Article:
Ardath: Well, I don’t know. I always liked to either ice skate or roller skate. We used to roller skate a lot even up and down this side walk out here. We would do a lot of roller skating; it was just fun. It was kind of neat because ours were the clamp on, tighten up with a key; where up there you got to put a shoe on so, it fits you better. Some of us got pretty good; we could turn circles and things. It was fun.

Adam: I’ve heard that there were little game stands where the kids could play games. There was one where they had to crank a thing to race a horse around; do you remember any of that? There was a beano stand.

Ardath: I remember that, but I can’t remember the horse.

Adam: Did you ever play beano?

Ardath: No, I don’t think so.

Adam: Was it just like bingo?

Ardath: Yes.

Ardath: Sometimes when they had activities there were games for small children, the fishing thing. As I remember, I don’t think it was an everyday thing, but I can’t remember for sure.

Adam: Any other stories you can tell me of maybe experiences you had there?

Ardath: Well, I guess I can tell you now, it’s all over and they can’t do anything about it. Over at the deep end, I was a pretty good swimmer, I liked to swim. They had like a little shed at the end where you could sit and wait to get on the diving board or whatever. So some of us decided that we would distract the Heiner's and we found a way we could crawl up onto the shed. They’d give the okay, wave of the hand, then we’d jump into the water.

Adam: Off the shed?

Ardath: Off the shed. It was quite a ways up; it was fun as we got daring. The slippery- slide was a fun slide. It was kind of divided off into the slide area where they had the swimming pool, then the main swimming pool. At one time, when the sand was around the swimming pool, they used to have a child's pool, you know, kind of a wading pool there for children. It used to get sandy, when the sand was around. Not so much out in the middle ,but around the edges. People, they would go and swim, then get out and lay on the sand, and then they would jump back in; so it got kind of sandy. I think that’s when they changed it to cement, because I think the Health Department said they had to. Then I remember, sometimes at night we would climb the fence and go swimming. I shouldn’t be telling you all these things.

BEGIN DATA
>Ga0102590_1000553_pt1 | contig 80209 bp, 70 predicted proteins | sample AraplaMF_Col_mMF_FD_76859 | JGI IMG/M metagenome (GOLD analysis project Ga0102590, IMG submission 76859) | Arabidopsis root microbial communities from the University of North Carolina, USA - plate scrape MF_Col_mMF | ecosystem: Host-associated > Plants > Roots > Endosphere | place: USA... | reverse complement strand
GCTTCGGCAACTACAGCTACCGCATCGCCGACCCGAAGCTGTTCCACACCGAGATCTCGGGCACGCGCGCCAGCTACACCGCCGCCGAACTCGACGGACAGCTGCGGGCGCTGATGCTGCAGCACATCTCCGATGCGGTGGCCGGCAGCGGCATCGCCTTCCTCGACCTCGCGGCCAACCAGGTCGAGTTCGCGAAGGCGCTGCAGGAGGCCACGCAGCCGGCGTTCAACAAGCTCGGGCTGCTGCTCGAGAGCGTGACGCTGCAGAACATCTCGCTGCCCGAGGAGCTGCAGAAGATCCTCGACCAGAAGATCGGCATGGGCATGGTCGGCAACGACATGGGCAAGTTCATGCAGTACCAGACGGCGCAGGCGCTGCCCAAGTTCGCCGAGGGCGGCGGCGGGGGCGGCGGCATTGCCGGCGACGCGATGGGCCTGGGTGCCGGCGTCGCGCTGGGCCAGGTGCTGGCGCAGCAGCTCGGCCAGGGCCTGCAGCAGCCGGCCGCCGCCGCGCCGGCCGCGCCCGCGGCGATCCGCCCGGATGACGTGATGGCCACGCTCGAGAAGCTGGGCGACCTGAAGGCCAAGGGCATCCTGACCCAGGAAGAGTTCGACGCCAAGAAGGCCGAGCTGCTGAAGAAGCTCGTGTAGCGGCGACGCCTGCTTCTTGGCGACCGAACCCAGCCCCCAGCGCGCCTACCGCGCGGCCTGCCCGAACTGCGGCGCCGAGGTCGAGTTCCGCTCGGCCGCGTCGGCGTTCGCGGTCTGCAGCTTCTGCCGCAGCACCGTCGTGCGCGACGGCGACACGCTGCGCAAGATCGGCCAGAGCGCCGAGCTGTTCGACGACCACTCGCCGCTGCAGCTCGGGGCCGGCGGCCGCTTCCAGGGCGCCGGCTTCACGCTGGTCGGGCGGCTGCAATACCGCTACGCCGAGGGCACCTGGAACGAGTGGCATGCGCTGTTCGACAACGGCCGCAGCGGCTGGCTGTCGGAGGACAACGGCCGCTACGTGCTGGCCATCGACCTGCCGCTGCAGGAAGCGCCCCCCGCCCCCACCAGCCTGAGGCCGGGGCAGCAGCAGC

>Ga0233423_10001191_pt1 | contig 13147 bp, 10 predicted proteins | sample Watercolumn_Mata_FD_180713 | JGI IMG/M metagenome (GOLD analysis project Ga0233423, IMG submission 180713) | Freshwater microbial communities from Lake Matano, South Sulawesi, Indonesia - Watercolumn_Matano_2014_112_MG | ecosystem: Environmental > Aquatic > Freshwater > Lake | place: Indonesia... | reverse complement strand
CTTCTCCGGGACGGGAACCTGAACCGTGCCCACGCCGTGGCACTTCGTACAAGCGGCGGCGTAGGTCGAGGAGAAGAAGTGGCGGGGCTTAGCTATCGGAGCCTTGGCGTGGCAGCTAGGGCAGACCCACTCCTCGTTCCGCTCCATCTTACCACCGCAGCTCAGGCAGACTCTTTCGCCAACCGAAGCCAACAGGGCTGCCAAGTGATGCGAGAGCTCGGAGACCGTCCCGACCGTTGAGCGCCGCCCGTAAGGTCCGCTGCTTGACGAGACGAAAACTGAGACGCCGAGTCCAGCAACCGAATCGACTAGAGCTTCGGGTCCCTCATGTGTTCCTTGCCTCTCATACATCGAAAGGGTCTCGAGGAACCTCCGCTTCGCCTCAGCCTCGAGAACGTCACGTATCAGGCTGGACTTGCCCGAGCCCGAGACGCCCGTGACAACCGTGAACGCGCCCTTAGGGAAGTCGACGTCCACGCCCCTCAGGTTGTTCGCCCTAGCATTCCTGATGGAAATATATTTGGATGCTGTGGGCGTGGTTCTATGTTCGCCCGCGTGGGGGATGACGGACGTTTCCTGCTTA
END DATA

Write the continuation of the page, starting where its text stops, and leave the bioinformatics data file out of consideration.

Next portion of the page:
Adam: I won’t turn you in. I can’t think of a whole lot more questions.

Ardath: I can’t think of anything either, except it was just a fun, clean place to be. It was a good hangout for teenagers.

Adam: Do you think a place like that would be successful in Morgan today?

Ardath:  I don’t know, but I was really in favor of the sports. I think Morgan’s getting big enough; as I’ve gone around and watched the little kids that are out of Morgan, and watched their ball games, and I see these lovely rec. places. Not right now with the economy, but I think someday Morgan needs to have a rec. center. It needs to have a swimming pool in it. I know our pool isn’t open to the public, it never has been. We just did not want the responsibility. Scouts and things like that have come in, and I think that’s the way the majority of the pools are. I feel bad and I feel guilty, but that’s the way it had to be.

Adam: I’ve wondered if they will do something. I know when I was in school I would have loved having a place that we could go and hang out and stuff like that.

Ardath: And we keep our kids here; we keep them here. I was really disappointed when I heard that it had been vetoed. You know what’s sad about all this, Adam, is too many of us who are in favor of things sit home thinking it’s going to be okay. Those who are against it, even if it’s a handful, and they can make the difference. I think we’ve got to stop being passive. We need to get in there. It isn’t good to be an immediate thing; it’s something that’s down the road. At least it needs to be looked at and thought about. Why take our kids down to the Dee Events Center and all these places? Why don’t we have our own place? I don’t like sending kids out of town. I do not like it at all. I’m an old traditionalist.

Adam: Well, I like staying here too when there was stuff to do.

Adam: Do you remember when Como closed?

Ardath: You know what, I have been trying to think of that all day long. I talked to Jace [Sargent] today, and Jace remembers going to Como. No one’s told you, Lyle didn’t tell you when it closed up?

Adam: I know it closed officially, I think it closed in like 1985. I think some other parts had closed before that and they had a little restaurant. I remember going to a restaurant up there.